Slash and burn shifting (Chitemene) cultivation has been the dominant traditional land use system in the Miombo woodlands of Northern Zambia. The land use system adopted by farmers depends on the interaction between biophysical and socio- cultural and economical resources available to them. Socio economic resources also include policies, which influence the farmers’ decisions. Despite the so many interventions that have been done and condemnation of this system, this practice of cultivation still persist up to today. It is estimated that Northern Province has lost 35% of its biomass, representing about 43000 km2 of forests land over the past 40 years. The continuation of Chitemene system is in the long term unsustainable. This is because if the rural population continues to grow and if the current trend in Chitemenecontinues, complete deforestation may occur in a few decades. This study tried to investigate the factors that determine this practice in Zambia. The study employed a binomial logit model in order to identify the factors that influence the farmers’ decision to practice chitemene and to quantify the relative importance of these factors. This was employed on data collected from a survey of 90 farmers from Kasama district in the Northern Province of Zambia.</p.> It was hypothesized that the farmers’ behavior is influenced by a complex set of socio economic, demographic, technical, institutional and biophysical factors. Some of the determinants of slash and burn practice found in studies done are structural adjustment programme in Zambia, population growth land tenure system, infrastructure, necessary support services, number of household members, age, gender, education level and amount of available land. It was also hypothesized that the traditional way of life of the people has more influence on the farmers’ decision to practice slash and burn than other factors such as land tenure and even availability of agricultural inputs. This is because despite the so many interventions the practice has continued. Also the older the farmer is in his farming practice and age the more likely he is to practice chitemene. The reason is that farmers usually base their practice on experience and older farmers are a bit conservative and often tend to perpetuate the practice. The other one was that farmers with bigger land area are more likely to practice chitemene than those with less total land area. Farmers with bigger land area have more woodland and therefore more likely to practice. The study revealed from the bivariate analysis results that availability of land increases the chances of the farmer practicing chitemene. It was also shown that non-availability of credit influences farmers’ decision to practice chitemene positively. Lack of money to acquire inputs contributed more to farmers’ decision to practice chitemene. In the econometric analysis, age of the farmer, effect of non-availability of credit facility, effect of household size and influence of tradition had a significant influence on chitemene practice. It was found that the main reason for chitemene practice is lack of money for acquisition of inputs. Policies that facilitate provision of credit and infrastructure development like roads are necessary if slash and burn is to be reduced. This study identified some entry points for policy. Poverty may prevent poor farmers from investing in land conservation due to imperfections in credit markets and high subsistence requirements. So unless the government employs policies that target these factors, there is every reason for the farmers to continue the practice of slash and burn. This study brings to light that practicing of Chitemene depends upon a number of factors that dictate its continued practice. It is imperative that the policy makers and all those involved in agricultural development and policy formulation understand these factors and their relative importance in order to have targeted policies. Moreover although a number of studies have been done on slash and burn and its effects in Zambia, these studies have not analysed the significance of these factors. This study has considered this. Apart from this, it has also contributed to the bulk of research literature on chitemene that might be relevant for future research.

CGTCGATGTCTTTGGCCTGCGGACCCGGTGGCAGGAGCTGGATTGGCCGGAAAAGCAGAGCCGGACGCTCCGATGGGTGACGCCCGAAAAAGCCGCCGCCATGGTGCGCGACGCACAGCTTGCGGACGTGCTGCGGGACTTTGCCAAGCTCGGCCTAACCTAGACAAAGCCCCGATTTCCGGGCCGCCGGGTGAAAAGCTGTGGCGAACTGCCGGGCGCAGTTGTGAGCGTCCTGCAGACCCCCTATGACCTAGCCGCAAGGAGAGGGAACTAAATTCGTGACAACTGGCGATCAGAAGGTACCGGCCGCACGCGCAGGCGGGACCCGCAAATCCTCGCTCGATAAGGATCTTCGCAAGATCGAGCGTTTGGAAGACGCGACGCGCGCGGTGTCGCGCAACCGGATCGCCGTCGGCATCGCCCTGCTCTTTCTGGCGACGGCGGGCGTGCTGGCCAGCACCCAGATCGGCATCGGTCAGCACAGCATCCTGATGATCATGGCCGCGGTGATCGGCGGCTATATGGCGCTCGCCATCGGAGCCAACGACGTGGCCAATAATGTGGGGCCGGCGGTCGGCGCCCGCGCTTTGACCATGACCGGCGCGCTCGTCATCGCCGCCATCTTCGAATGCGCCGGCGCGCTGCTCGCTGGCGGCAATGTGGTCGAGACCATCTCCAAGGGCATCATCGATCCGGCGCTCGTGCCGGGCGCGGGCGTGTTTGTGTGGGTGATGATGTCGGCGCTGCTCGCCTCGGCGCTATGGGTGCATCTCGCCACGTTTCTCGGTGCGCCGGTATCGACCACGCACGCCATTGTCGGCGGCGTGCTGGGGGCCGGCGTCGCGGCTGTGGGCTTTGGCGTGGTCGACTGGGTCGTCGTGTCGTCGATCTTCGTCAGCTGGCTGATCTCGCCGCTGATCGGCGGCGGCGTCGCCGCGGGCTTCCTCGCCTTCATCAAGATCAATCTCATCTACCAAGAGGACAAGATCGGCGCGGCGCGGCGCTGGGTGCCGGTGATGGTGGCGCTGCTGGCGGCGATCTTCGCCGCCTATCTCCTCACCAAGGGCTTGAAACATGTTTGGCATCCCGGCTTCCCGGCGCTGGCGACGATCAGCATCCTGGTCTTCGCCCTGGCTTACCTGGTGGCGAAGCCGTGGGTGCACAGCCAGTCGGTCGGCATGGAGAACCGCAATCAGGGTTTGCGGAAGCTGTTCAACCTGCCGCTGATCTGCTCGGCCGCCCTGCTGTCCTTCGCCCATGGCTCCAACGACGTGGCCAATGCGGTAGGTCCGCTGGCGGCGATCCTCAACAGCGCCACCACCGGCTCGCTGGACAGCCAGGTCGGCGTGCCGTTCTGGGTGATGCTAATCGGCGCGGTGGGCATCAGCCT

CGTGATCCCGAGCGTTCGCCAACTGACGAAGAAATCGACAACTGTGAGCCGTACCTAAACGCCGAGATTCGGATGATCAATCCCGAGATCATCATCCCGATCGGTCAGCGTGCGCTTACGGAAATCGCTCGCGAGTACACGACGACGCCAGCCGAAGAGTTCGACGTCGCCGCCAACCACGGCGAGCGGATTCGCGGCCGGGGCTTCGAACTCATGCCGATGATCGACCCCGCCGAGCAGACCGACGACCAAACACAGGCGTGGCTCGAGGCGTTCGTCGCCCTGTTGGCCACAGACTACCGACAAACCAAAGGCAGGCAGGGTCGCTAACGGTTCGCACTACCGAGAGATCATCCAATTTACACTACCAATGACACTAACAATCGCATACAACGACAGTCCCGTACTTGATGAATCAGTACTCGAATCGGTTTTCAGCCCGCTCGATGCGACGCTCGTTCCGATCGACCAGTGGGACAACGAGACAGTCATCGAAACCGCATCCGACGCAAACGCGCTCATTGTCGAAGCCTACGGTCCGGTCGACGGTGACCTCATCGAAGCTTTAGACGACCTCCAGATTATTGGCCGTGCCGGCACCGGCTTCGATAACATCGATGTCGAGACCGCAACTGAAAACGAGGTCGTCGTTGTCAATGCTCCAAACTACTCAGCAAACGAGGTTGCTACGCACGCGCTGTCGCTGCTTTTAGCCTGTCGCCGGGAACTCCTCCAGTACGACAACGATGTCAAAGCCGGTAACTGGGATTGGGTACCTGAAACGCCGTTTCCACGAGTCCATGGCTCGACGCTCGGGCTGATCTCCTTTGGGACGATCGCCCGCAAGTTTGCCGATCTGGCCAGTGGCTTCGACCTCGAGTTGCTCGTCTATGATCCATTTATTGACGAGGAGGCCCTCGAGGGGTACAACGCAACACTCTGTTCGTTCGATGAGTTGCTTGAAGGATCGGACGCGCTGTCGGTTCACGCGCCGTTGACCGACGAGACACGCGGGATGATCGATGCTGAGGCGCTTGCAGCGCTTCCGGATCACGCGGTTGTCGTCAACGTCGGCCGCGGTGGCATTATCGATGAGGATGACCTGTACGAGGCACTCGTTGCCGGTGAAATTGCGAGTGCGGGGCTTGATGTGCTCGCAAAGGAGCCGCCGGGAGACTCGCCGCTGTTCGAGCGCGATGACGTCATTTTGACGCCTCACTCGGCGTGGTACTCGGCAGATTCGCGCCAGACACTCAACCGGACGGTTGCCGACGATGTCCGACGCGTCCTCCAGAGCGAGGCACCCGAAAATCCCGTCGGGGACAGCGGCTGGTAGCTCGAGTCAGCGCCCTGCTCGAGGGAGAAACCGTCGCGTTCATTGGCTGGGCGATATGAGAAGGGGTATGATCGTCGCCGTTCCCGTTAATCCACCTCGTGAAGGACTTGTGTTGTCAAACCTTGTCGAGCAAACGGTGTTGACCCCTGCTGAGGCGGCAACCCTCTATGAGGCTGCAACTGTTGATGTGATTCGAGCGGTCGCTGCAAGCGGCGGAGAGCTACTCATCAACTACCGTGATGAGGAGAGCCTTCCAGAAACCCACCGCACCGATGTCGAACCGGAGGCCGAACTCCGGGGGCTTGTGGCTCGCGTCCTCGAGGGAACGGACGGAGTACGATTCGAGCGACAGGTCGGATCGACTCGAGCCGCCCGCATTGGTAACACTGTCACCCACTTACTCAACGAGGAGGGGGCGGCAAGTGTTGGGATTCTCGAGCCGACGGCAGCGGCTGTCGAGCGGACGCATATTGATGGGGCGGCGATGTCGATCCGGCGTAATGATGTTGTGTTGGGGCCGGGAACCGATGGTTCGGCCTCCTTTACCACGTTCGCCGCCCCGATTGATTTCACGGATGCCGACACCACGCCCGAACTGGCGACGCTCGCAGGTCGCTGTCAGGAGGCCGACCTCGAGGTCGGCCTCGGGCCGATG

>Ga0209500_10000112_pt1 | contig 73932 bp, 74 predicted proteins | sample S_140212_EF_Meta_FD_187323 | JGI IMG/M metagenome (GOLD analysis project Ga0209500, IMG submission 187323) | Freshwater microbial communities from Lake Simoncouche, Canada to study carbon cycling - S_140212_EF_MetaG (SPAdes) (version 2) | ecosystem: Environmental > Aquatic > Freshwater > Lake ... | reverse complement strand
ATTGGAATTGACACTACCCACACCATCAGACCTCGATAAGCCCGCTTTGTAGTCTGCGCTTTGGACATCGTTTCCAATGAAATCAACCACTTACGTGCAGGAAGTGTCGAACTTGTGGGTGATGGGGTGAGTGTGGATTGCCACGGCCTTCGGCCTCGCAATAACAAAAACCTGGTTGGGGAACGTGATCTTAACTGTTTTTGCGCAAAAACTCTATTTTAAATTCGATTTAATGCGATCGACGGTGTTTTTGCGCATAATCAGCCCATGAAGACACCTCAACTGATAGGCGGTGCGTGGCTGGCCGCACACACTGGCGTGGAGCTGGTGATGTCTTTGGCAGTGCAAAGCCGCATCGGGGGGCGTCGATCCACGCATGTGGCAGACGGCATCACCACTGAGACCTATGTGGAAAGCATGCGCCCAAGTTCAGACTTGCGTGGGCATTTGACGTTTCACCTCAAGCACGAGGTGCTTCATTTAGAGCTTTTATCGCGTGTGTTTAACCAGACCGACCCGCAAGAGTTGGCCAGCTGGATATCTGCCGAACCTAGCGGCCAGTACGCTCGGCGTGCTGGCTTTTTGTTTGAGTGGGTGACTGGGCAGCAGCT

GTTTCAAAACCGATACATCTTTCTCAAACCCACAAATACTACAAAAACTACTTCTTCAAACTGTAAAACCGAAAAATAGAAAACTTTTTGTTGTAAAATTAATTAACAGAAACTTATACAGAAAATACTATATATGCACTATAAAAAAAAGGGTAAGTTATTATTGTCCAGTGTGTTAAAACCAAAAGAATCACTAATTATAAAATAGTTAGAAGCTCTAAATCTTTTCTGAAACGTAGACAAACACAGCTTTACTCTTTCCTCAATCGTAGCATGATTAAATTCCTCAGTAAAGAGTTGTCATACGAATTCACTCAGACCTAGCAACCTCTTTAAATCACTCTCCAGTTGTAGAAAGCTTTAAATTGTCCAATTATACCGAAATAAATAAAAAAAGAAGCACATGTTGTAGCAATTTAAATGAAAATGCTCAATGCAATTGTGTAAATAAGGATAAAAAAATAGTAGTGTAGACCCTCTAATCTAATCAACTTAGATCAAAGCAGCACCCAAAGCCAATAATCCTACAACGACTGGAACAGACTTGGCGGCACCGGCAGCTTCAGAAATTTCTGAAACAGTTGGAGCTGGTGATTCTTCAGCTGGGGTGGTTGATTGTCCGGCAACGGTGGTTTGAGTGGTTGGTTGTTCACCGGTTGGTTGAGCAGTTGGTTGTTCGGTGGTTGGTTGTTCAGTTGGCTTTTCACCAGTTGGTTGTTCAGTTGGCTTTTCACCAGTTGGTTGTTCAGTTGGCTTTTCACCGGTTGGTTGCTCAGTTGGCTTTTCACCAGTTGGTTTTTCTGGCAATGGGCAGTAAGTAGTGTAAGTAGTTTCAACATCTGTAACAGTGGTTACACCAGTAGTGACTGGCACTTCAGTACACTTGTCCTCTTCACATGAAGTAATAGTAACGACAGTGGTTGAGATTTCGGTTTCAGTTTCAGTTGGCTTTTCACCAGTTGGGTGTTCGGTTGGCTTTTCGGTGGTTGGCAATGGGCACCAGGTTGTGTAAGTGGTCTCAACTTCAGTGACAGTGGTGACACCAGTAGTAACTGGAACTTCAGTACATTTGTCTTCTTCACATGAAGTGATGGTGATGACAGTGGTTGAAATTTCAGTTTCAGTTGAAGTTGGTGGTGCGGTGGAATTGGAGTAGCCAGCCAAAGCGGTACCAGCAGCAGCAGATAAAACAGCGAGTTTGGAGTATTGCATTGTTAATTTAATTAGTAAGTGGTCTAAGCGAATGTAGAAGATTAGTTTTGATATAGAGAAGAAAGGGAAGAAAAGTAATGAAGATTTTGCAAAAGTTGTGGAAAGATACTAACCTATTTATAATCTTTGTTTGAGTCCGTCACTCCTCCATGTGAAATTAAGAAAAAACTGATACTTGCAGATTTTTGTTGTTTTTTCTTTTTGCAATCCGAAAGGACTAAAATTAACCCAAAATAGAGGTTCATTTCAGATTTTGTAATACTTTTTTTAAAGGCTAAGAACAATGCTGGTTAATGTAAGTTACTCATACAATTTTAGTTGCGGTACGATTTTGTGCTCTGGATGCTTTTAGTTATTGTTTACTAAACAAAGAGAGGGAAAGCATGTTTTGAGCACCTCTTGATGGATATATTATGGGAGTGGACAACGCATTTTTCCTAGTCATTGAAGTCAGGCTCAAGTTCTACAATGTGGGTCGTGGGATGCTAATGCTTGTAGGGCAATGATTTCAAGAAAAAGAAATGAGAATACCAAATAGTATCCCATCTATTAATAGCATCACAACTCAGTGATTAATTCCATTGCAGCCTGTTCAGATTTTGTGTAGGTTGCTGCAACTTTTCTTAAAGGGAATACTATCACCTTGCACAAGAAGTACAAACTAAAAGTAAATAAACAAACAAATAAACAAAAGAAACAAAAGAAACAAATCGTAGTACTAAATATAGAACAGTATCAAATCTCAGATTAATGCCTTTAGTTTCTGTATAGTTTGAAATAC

Dissertation (MSc (Agricultural Economics))--University of Pretoria, 2007.